Almost everyone will be happy to see the curtain close on 2020 and hopefully enjoy a much better year in 2021. For investors, that means searching for new growth opportunities.
Though technology will likely remain attractive going forward, it’s probably best to look beyond some of the usual suspects, like the FAANGs and Tesla TSLA, which already have steep valuations. Here are three tech trends to watch in the year ahead.
Now that Tesla has succeeded in advancing sustainable transportation, every other car company faces an existential threat if they don’t begin to play catch up. This is why some of the biggest names in the industry are investing so heavily in this area. But competitors have a lot of work to do, having already been lapped by Tesla.
That gives Elon Musk the luxury to be aggressive in his other business lines. The one with the most upside is batteries. Tesla has already developed a battery cell that is not only several times more powerful than anything on the market but has the potential to be much more cost-efficient.
If the company continues to make progress with its battery technology, it will be a game-changer, both for its current line of cars and a host of sustainable energy products. Even so, it wouldn’t be just unrealistic to expect Tesla’s stock to continue to grow at the same rate it has since late last year – it would be foolish.
Therefore, consider companies that will ride its coattails, including other battery and EV makers, along with commodity and chemical companies involved with battery technology that will serve the company’s rivals.
Many such firms are based in Asia. Domestic investors can access them through the Global X Lithium & Battery Tech ETF, which includes high-potential firms such as Korean-based LG Chem; Chinese battery-makers CATL and BYD (the latter of which also makes EVs); Panasonic in Japan and the U.S.-based chemical manufacturer Albemarle.
CHALLENGERS TO BIG TECH
It’s not so much that the FAANG stocks will collapse, but the continued attack on Big Tech, from both rivals and governments pursuing anti-trust suits, will open up investment opportunities with other firms. What’s more, individuals can only concentrate on one technology platform at a time, and there are now more new attractive platforms than ever.
Many people, for instance, have begun to use Twitter to search for news instead of Google GOOG and Facebook is struggling to fend off the rise of TikTok as the go-to social media channel among young people. Meanwhile, Disney Plus and HBO Max are shaping up as worthy foes for Netflix NFLX in the streaming wars.
Beyond that, video games are increasingly becoming social media platforms. If Epic Games can triumph in its ongoing battle with Apple AAPL over gatekeeper fees, it could have a profound impact on how we access mobile-based software-as-a-service businesses.
Also, Chewy.com has emerged as an e-commerce leader in pet-focused retail goods, while consumers shopping online for luxury furniture can find better items buying directly from RH (formerly Restoration Hardware). And Shopify allows more small shops to sell online without relying on Amazon, which competes with such brands.
Bitcoin has spiked again this year, up over 200%. For the first time, major financial firms are validating it, while many large, institutional investors are beginning to take the cryptocurrency more seriously than ever before. The CEO of BlackRock BLK, the world’s largest asset manager, said recently that Bitcoin one day could evolve into a global market asset.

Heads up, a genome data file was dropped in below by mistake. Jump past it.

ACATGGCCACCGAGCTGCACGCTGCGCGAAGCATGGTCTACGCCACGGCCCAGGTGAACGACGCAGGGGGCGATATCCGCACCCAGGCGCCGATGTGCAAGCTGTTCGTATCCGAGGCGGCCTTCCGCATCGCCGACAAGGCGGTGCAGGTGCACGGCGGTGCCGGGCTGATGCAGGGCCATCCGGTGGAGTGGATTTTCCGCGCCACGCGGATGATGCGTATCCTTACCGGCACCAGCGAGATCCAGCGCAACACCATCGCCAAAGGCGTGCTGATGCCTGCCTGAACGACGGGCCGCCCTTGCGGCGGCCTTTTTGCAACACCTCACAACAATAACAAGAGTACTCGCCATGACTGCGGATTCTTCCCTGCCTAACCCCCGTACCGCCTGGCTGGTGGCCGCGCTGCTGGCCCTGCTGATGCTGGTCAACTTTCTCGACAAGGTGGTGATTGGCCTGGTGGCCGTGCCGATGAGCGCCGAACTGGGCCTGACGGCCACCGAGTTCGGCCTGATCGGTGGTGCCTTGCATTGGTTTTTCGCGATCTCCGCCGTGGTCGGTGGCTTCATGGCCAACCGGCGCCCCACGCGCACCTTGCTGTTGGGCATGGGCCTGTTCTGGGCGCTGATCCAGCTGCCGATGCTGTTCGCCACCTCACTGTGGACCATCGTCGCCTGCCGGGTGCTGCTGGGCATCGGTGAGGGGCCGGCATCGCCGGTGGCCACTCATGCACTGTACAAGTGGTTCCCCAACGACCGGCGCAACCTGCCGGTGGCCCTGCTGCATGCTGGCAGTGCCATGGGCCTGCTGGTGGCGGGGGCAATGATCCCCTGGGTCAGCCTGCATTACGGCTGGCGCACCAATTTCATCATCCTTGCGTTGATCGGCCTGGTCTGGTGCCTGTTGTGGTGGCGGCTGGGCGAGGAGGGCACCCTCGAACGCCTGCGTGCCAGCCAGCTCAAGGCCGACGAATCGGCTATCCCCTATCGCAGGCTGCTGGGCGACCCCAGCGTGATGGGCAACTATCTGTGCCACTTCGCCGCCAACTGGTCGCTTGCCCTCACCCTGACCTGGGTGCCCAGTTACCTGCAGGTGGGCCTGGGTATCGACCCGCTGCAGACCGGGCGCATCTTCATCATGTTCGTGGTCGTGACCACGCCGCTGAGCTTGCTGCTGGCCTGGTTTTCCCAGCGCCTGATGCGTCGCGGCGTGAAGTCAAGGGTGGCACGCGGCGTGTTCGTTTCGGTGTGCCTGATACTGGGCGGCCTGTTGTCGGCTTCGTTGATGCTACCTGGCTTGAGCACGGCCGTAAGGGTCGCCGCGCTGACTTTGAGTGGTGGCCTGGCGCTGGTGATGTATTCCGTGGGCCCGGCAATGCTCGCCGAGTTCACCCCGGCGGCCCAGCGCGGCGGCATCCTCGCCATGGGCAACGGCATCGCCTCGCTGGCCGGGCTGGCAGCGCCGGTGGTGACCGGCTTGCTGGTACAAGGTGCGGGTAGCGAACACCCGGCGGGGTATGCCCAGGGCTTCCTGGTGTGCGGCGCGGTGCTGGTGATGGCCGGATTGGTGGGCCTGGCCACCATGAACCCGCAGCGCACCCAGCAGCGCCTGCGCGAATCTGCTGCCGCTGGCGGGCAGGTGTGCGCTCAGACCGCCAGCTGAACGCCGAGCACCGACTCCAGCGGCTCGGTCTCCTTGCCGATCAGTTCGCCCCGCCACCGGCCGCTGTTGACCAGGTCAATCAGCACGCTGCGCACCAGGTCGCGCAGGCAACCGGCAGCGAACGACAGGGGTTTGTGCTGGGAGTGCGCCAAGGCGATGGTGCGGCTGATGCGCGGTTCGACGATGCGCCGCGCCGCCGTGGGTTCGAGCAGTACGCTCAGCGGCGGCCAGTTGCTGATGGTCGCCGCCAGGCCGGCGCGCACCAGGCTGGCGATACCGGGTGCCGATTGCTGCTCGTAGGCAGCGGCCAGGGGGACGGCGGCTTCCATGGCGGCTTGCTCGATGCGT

Payment companies like Square SQ and PayPal PYPL have implemented protections to offset the inherent risks associated with accepting an asset that has historically endured volatile price fluctuations and traded on exchanges that have suffered embarrassing cybersecurity breaches. Square perhaps has the most potential, thanks to its relationships with thousands of merchants, as well as the over 20 million who use its Cash App, where consumers can now buy Bitcoin.
This sets the stage for Amazon and Shopify to follow suit and allow Bitcoin transactions eventually. When that occurs, it will create a clearer path toward a real economic system revolving around Bitcoin.
All of this will lead to steadily rising and more stable prices. The bottom line is that, as a long-term portfolio diversifier, Bitcoin finally makes sense for many investors.
There is no denying that 2020 brought the unexpected, to say the least. So, although I believe very strongly in battery technology, Bitcoin and challengers to the FAANGs, I also recognize that literally anything could happen in 2021.
What we do know is that disruptions caused by the coronavirus have spawned a huge amount of innovation, seeding a crop of new leaders in tech that haven’t just survived – they have thrived. So, while we hope that by the end of 2021 we’ll have some semblance of our former lives back, many of the tech innovations they have spawned are here to stay.
Ross Gerber is CEO and President of Santa Monica, Calif-based Gerber Kawasaki Inc., an SEC-registered investment advisor with approximately $1.5 billion in assets under management as of 12/15/2020. Gerber Kawasaki clients, firm and employees own positions apple, amazon, Shopify, Global X Lithium ETF, PayPal, Square amazon, Walmart and Tesla. Please seek guidance from an investment advisor before making any investment. All investments involve risk and may not be suitable for your situation. Follow Twitter: @gerberkawasaki Website: Gerberkawasaki.com